Flirting and eating in Rome

BURNING QUESTION: "Cara, where have you been all my life?"
MICHAEL MULHERON
BURNING QUESTION: "Cara, where have you been all my life?"

We have an understanding, Raimondo and I. Every morning I visit his cafe on Rome’s Piazza Novana for my caffe normale (espresso) and maritozzi con la panna (sweet buns filled with whipped cream), and every morning he tells me how beautiful I am.

“My Kiwi bella, I have fallen in love with your doe eyes, your long dark hair and your abundant breasts. Let me take you home where we will make love for hours.”

All this before a drop of caffeine has chased away sleep’s demons. And in plain sight of my wedding ring. But before you accuse me of hubris, or adultery, ask any female who’s ever visited Italy and they’ll confirm this nation’s unassailable position at the head of the world’s flirting league.

SPOILED FOR CHOICE: In a city where your trousers get tighter simply by being there, the only problem is choosing where to eat. Here, travellers enjoy sunshine and great service in Campo dei Fiori.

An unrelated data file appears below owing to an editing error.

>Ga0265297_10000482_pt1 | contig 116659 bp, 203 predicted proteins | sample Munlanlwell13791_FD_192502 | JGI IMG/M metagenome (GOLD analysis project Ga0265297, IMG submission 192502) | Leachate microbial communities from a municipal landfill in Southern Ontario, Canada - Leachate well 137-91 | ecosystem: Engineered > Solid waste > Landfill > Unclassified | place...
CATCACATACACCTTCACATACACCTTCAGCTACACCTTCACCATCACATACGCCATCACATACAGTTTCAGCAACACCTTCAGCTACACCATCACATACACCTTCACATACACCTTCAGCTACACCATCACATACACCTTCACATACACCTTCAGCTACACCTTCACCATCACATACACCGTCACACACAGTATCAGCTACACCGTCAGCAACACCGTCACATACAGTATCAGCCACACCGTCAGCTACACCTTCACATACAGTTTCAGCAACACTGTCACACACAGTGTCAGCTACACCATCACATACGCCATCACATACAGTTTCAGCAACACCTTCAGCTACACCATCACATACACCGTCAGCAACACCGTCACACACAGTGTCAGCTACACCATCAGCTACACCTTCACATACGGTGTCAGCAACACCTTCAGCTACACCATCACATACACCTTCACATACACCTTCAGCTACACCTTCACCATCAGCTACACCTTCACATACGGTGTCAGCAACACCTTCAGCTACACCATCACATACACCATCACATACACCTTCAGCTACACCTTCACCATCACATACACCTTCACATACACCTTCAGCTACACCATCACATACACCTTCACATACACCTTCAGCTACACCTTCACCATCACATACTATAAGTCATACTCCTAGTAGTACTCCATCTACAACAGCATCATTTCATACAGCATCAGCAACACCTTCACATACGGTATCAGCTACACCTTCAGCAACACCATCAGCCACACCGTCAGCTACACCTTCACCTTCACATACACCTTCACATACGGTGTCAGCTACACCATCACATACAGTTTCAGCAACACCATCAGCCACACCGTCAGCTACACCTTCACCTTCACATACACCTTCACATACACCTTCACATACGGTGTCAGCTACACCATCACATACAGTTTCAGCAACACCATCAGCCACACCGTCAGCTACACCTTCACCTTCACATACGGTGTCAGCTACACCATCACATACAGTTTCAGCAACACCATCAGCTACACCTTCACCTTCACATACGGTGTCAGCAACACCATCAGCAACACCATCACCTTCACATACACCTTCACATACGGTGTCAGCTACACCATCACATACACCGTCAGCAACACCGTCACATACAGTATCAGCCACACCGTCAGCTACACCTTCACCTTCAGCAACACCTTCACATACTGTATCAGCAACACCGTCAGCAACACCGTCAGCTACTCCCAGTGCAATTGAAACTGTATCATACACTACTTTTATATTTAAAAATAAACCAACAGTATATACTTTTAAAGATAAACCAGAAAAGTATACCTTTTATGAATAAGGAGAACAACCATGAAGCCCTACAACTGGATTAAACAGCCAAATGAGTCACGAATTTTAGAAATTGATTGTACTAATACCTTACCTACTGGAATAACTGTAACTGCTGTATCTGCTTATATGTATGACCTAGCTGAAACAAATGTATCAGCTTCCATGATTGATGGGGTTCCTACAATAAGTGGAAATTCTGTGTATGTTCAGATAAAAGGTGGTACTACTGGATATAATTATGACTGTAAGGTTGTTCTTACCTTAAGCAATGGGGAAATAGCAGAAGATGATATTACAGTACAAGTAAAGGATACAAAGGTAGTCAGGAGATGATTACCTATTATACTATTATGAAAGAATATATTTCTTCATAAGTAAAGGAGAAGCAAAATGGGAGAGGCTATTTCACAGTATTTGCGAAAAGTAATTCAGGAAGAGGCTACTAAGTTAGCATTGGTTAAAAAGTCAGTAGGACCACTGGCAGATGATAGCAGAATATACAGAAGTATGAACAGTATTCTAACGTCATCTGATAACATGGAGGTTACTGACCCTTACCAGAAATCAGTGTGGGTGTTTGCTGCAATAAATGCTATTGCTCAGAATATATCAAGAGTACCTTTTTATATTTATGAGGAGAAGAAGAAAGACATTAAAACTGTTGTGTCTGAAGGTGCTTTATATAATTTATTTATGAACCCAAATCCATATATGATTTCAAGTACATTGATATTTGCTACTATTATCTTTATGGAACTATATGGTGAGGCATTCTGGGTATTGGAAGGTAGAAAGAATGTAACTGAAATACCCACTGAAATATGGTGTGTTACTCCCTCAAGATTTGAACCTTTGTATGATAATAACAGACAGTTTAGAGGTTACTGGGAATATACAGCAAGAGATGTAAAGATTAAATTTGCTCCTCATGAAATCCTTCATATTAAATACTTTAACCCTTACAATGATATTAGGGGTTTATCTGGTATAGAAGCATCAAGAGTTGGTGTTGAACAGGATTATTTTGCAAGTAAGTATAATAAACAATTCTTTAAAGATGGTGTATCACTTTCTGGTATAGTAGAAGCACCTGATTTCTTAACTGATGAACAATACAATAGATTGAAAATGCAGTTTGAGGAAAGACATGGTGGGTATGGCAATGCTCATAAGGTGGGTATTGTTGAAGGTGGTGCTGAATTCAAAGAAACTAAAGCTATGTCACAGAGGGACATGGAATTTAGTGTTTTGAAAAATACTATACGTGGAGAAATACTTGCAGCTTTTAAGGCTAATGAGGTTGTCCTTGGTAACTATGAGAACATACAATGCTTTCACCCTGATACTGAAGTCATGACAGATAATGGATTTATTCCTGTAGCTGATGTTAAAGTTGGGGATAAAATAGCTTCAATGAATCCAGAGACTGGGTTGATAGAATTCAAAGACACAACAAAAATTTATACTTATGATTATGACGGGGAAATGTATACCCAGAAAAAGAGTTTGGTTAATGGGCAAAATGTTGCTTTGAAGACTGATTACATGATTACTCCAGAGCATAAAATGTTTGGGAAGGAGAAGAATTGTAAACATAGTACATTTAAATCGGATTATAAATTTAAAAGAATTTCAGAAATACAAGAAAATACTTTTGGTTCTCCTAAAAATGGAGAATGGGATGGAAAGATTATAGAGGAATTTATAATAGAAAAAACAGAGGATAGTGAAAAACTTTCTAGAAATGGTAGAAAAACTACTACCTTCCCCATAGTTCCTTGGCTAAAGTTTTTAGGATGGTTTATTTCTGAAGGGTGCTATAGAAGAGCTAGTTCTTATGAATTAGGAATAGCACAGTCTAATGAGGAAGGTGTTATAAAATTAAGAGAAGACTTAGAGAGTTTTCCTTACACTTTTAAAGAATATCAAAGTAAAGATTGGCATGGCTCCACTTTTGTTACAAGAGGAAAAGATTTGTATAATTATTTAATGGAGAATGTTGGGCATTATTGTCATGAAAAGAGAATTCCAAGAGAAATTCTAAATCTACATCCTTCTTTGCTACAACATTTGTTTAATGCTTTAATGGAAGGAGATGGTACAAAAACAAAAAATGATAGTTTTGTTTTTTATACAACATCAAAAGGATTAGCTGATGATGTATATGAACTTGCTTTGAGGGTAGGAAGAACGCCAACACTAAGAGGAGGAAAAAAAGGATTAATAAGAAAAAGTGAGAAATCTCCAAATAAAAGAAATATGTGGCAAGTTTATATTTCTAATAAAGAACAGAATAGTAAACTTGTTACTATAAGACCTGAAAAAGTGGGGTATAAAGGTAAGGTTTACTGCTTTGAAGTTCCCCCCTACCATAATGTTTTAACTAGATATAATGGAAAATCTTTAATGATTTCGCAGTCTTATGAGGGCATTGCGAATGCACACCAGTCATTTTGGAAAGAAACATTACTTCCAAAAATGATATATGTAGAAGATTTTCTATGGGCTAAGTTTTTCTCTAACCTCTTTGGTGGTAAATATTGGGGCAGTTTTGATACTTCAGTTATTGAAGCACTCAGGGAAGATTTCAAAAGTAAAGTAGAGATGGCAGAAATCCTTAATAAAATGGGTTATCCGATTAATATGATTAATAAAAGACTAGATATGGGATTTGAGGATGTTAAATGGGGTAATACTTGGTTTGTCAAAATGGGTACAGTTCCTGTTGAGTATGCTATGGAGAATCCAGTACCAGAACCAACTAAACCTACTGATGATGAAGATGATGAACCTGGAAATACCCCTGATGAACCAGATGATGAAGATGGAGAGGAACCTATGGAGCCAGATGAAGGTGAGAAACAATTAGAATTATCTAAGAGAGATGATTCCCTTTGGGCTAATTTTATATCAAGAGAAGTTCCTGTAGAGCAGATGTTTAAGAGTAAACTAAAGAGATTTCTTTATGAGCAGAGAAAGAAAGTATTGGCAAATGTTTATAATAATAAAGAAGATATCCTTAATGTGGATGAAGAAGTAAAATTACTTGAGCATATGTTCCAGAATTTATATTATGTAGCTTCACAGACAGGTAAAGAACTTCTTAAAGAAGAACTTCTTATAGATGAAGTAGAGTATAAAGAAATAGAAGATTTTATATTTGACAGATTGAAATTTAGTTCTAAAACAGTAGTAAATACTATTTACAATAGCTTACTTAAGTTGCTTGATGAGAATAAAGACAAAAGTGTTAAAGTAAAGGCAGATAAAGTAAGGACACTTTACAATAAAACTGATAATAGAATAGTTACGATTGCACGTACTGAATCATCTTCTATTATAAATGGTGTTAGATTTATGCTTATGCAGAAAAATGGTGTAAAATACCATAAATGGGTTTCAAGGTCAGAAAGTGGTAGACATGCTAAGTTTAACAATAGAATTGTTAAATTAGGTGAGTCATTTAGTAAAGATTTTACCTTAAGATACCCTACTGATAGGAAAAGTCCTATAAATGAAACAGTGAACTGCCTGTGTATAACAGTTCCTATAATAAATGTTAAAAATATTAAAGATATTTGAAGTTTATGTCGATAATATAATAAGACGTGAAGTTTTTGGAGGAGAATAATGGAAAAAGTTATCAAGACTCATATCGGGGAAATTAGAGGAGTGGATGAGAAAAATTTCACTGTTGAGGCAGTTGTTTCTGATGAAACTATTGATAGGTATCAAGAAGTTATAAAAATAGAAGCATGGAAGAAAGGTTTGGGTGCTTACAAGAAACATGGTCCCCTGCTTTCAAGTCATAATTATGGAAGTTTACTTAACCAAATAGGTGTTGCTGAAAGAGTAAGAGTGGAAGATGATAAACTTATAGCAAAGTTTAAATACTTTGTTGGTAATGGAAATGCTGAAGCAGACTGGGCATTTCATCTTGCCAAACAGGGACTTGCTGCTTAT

SPOILED FOR CHOICE: In a city where your trousers get tighter simply by being there, the only problem is choosing where to eat. Here, travellers enjoy sunshine and great service in Campo dei Fiori.

Italian men, it seems, are genetically conditioned to flirt shamelessly and at every possible opportunity. They’ll shout at you from across the street, emerge from shops to kiss you on both cheeks, hug you and let their hands drift south. They’ll wink at you in restaurants, mentally undress you as they serve you in the market and express their admiration in  bold capitals.

At first, I thought they were taking the mickey; I am, after all, no Elle Macpherson. Emboldened by Raimondo’s cheesy lines, I ask him why Italian men are such public admirers of the female form.

“Italian men love to make a woman feel beautiful. We believe we will die without you. But we don’t mean anything by it. At the end of the day we go home to our wives and mamas.”